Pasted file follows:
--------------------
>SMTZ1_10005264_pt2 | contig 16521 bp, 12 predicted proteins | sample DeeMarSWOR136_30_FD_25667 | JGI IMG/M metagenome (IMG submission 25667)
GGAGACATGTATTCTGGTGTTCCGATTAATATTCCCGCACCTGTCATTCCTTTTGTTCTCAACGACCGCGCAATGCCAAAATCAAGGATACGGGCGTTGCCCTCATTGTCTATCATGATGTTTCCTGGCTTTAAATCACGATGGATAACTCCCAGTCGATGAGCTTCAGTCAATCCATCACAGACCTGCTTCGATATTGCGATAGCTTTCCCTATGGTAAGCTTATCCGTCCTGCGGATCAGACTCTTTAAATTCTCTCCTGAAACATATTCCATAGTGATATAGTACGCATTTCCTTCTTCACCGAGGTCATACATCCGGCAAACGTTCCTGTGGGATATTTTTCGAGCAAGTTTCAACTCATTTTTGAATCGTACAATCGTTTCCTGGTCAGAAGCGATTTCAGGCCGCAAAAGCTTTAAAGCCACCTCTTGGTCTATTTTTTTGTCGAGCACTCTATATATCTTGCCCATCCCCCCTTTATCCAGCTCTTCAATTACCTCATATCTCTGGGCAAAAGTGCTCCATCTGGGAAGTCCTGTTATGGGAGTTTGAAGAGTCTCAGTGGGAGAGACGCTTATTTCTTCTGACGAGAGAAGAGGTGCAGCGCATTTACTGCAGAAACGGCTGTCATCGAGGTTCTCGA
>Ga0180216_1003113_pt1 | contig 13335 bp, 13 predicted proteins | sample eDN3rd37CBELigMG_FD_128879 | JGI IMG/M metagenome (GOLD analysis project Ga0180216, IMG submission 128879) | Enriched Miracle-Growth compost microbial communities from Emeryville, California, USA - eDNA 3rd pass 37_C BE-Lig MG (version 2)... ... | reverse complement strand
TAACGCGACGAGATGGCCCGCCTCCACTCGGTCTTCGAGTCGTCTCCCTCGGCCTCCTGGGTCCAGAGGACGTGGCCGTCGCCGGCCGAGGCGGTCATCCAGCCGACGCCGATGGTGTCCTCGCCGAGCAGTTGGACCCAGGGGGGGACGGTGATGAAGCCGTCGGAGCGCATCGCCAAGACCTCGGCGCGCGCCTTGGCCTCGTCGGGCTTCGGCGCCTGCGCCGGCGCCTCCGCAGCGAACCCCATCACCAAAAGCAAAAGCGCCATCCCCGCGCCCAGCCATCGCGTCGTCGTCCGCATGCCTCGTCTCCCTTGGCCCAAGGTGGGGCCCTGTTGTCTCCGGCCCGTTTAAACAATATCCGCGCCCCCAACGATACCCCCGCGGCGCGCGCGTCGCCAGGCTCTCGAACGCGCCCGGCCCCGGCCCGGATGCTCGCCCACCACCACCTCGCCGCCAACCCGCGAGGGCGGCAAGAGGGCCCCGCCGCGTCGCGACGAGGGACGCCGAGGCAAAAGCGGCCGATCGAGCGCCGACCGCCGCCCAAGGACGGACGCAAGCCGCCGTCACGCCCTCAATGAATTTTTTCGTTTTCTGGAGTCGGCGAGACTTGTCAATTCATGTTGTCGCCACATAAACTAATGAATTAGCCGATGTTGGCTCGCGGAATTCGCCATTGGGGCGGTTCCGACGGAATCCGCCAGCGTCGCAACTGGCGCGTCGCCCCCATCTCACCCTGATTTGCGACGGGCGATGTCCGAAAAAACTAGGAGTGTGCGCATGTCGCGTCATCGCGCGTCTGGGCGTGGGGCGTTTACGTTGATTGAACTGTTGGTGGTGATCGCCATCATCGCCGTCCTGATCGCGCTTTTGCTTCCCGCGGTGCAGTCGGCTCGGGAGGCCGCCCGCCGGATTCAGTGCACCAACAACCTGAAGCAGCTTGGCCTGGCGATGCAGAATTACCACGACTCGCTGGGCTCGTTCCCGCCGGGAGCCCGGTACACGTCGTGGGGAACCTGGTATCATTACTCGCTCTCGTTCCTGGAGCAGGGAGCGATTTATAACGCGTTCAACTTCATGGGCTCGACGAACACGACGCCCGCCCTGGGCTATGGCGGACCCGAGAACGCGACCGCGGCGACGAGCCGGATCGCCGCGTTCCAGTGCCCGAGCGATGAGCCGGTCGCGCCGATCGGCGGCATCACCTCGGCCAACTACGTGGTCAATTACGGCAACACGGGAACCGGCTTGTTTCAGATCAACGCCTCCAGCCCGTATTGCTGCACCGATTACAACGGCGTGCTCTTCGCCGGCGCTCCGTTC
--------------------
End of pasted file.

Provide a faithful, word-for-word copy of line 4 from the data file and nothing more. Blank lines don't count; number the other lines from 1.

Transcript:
TAACGCGACGAGATGGCCCGCCTCCACTCGGTCTTCGAGTCGTCTCCCTCGGCCTCCTGGGTCCAGAGGACGTGGCCGTCGCCGGCCGAGGCGGTCATCCAGCCGACGCCGATGGTGTCCTCGCCGAGCAGTTGGACCCAGGGGGGGACGGTGATGAAGCCGTCGGAGCGCATCGCCAAGACCTCGGCGCGCGCCTTGGCCTCGTCGGGCTTCGGCGCCTGCGCCGGCGCCTCCGCAGCGAACCCCATCACCAAAAGCAAAAGCGCCATCCCCGCGCCCAGCCATCGCGTCGTCGTCCGCATGCCTCGTCTCCCTTGGCCCAAGGTGGGGCCCTGTTGTCTCCGGCCCGTTTAAACAATATCCGCGCCCCCAACGATACCCCCGCGGCGCGCGCGTCGCCAGGCTCTCGAACGCGCCCGGCCCCGGCCCGGATGCTCGCCCACCACCACCTCGCCGCCAACCCGCGAGGGCGGCAAGAGGGCCCCGCCGCGTCGCGACGAGGGACGCCGAGGCAAAAGCGGCCGATCGAGCGCCGACCGCCGCCCAAGGACGGACGCAAGCCGCCGTCACGCCCTCAATGAATTTTTTCGTTTTCTGGAGTCGGCGAGACTTGTCAATTCATGTTGTCGCCACATAAACTAATGAATTAGCCGATGTTGGCTCGCGGAATTCGCCATTGGGGCGGTTCCGACGGAATCCGCCAGCGTCGCAACTGGCGCGTCGCCCCCATCTCACCCTGATTTGCGACGGGCGATGTCCGAAAAAACTAGGAGTGTGCGCATGTCGCGTCATCGCGCGTCTGGGCGTGGGGCGTTTACGTTGATTGAACTGTTGGTGGTGATCGCCATCATCGCCGTCCTGATCGCGCTTTTGCTTCCCGCGGTGCAGTCGGCTCGGGAGGCCGCCCGCCGGATTCAGTGCACCAACAACCTGAAGCAGCTTGGCCTGGCGATGCAGAATTACCACGACTCGCTGGGCTCGTTCCCGCCGGGAGCCCGGTACACGTCGTGGGGAACCTGGTATCATTACTCGCTCTCGTTCCTGGAGCAGGGAGCGATTTATAACGCGTTCAACTTCATGGGCTCGACGAACACGACGCCCGCCCTGGGCTATGGCGGACCCGAGAACGCGACCGCGGCGACGAGCCGGATCGCCGCGTTCCAGTGCCCGAGCGATGAGCCGGTCGCGCCGATCGGCGGCATCACCTCGGCCAACTACGTGGTCAATTACGGCAACACGGGAACCGGCTTGTTTCAGATCAACGCCTCCAGCCCGTATTGCTGCACCGATTACAACGGCGTGCTCTTCGCCGGCGCTCCGTTC